Descending to passport control and baggage reclaim on the ground floor, they move down finally to taxi ranks on the sub-ground level. The much improved experience also helps to offset the fact that they by default have a much longer, unbroken journey through the airport than departing counterparts. Andrew says: “It’s something we have tried to address in our projects, and on Istanbul we all came with the same view on how we should treat it.” Maurice Rosario from Scott Brownrigg comments on the interiors: “We’ve created a series of ‘big moments’ along the route. For example, rather than traversing endless similar corridors, there’s an area at the end of the piers that’s a significant space in its own right”. In a similar way, the various standard ‘moments’ which departing passengers have to navigate – from check in to retail area – helps to break up walking distances. “Comparable airports have much longer distances,” asserts Maurice.
The building’s major external design feature also provide passive cooling for the building in a hot climate. The architects extended the vault to provide an enormous canopy overhanging the fully glazed south-facing front facade by approximately 54 metres. There is a full structural bay external to the glazing providing a covered courtyard running the length of the building– further limiting solar gain and creating an distinctive profile. This is one key sustainability benefit, together with the building being “relatively compact,” says Stokke, adding “this is very significant in environmental terms”. A further ‘eco’ aspect is the relative lack of artificial lighting, due to the large numbers of rooflights. Between the airport’s front facade and the car park is a planted area which once its trees have matured will be a very attractive green space. The next stage of the project will see another terminal building of 340,000 m² constructed, handling up to 30 million passengers, as well as another runway. The new terminal was designed to be flexible, and as is common with major airport projects, its size was increased dramatically during the initial design stages. Maurice comments: “Due to its construction being based on a repeatable modularity, as well as ‘soft’ spaces left to accommodate potential future changes in airport technology or processes, it could be easily expanded to meet these needs.” He continues, “This terminal is the dawn of a new era in terms of passenger experience, setting the blueprint for future mega hub airports, whilst maintaining its sense of place but above all maintaining a human scale.”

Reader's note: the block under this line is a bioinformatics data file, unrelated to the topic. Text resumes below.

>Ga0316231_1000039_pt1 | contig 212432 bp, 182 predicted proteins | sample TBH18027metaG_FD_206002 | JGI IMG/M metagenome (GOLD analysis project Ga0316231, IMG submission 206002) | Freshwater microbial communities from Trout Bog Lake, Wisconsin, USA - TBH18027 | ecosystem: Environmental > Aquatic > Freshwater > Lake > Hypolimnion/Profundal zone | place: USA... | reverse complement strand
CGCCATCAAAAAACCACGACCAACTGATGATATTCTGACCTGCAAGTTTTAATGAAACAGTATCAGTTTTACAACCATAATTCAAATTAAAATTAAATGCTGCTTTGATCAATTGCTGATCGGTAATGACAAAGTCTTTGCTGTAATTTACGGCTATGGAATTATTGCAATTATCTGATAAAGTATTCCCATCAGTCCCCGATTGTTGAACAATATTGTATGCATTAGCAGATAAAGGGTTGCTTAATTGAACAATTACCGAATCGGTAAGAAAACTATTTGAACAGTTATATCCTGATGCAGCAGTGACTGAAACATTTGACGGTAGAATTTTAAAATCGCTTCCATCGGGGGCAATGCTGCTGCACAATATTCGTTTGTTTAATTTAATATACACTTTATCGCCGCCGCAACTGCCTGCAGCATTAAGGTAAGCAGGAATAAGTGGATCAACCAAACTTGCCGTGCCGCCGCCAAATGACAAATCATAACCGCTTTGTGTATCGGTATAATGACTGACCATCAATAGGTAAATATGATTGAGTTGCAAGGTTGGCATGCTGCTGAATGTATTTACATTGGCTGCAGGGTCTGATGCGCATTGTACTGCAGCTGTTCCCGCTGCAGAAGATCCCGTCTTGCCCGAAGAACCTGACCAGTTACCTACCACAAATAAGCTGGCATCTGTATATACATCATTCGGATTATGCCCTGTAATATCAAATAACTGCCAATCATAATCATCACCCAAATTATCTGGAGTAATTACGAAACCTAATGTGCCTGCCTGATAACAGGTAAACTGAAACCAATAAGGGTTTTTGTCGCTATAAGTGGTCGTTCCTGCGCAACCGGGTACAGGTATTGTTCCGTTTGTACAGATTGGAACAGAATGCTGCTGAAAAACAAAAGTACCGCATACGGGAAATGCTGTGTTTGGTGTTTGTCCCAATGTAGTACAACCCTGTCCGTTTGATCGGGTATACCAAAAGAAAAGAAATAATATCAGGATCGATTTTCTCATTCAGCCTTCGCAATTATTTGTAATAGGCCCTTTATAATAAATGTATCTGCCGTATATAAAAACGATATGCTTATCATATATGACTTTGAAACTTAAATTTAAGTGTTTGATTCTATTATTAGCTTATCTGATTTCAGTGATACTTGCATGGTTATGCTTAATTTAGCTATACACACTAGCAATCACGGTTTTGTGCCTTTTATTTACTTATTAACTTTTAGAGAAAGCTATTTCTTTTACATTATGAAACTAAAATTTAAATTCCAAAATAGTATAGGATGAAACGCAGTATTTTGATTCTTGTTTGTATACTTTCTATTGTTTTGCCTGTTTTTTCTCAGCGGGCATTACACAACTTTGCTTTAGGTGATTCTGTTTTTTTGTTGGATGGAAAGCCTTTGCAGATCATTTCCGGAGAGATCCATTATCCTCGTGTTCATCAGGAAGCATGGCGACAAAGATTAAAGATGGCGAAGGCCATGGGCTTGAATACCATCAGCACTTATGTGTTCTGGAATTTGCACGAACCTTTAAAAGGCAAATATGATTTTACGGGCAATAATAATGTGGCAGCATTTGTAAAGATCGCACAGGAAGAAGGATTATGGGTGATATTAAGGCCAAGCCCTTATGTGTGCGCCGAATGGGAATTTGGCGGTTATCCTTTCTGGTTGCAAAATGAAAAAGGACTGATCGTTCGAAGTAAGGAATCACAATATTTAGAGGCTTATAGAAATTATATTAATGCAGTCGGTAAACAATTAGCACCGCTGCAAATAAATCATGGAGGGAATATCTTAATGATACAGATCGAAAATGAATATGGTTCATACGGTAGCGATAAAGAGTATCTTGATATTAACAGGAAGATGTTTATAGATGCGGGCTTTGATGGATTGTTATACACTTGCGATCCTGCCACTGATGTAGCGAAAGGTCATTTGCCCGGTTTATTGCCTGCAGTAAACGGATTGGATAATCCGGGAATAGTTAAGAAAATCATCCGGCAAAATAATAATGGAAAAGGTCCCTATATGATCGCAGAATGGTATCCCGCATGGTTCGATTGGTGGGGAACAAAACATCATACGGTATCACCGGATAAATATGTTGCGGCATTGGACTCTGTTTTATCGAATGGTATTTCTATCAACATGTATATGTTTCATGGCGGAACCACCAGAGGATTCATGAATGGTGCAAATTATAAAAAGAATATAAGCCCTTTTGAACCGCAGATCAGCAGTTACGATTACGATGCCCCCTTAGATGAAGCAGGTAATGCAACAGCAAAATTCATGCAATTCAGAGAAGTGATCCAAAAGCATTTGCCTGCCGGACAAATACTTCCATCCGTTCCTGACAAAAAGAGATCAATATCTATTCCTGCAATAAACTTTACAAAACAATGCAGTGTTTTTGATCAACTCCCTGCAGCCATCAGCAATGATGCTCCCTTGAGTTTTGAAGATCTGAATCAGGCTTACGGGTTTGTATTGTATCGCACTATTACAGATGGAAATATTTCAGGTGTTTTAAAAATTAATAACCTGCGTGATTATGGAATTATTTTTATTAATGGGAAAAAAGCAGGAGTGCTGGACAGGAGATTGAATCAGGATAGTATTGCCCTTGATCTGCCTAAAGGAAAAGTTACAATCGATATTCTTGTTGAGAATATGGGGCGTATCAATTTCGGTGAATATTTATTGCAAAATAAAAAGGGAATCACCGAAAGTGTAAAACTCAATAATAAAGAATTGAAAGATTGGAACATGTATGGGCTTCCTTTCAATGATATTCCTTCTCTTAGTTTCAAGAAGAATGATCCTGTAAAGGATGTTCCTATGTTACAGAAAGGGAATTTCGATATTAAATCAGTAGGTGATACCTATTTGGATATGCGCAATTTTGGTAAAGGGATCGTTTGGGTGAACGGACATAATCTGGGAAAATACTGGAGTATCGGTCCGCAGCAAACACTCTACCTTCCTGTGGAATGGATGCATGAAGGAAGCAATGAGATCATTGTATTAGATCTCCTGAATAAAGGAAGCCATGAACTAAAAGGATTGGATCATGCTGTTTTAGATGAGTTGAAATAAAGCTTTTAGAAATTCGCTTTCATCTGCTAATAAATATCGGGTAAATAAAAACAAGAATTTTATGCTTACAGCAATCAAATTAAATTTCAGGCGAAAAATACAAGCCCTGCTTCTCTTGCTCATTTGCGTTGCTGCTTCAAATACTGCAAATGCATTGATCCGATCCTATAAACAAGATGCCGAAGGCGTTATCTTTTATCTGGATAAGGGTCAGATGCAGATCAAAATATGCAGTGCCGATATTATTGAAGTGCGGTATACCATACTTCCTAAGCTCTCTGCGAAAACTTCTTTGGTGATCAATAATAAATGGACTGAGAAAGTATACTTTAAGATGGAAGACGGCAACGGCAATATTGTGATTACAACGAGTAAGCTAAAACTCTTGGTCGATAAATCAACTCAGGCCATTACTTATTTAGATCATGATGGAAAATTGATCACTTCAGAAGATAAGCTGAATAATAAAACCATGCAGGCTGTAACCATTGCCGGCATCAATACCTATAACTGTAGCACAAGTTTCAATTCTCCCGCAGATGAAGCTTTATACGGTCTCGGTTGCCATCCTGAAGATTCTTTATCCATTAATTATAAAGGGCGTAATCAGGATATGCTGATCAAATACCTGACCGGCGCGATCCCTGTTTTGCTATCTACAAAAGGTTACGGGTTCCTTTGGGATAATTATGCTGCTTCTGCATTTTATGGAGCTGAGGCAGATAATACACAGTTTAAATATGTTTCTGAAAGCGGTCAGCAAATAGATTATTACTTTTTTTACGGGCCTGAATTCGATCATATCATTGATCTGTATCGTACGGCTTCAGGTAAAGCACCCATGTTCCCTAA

While this building is a major achievement on several levels, one of the lesser known accomplishments but still worthy of recognition is the success of moving all passenger traffic (60 million passengers annually) over from Ataturk in one weekend, a virtually unprecedented logistical feat. But when it comes to the building, aside from being the biggest airport building yet constructed, the real trick the architects have pulled off is to prioritise the experience of its users. This will be particularly welcomed by tired passengers arriving from a long flight, who will no doubt be surprised to encounter a truly pleasant, and manageable place. And its standardised construction, while being simultaneously fast, efficient and sensible, is key to this, breaking down this behemoth into something like a human scale.
- Gross floor area: 1,440,000 m2
- Project cost: €10.2bn
- No. of aircraft parking places: 371
- No. of boarding bridges: 143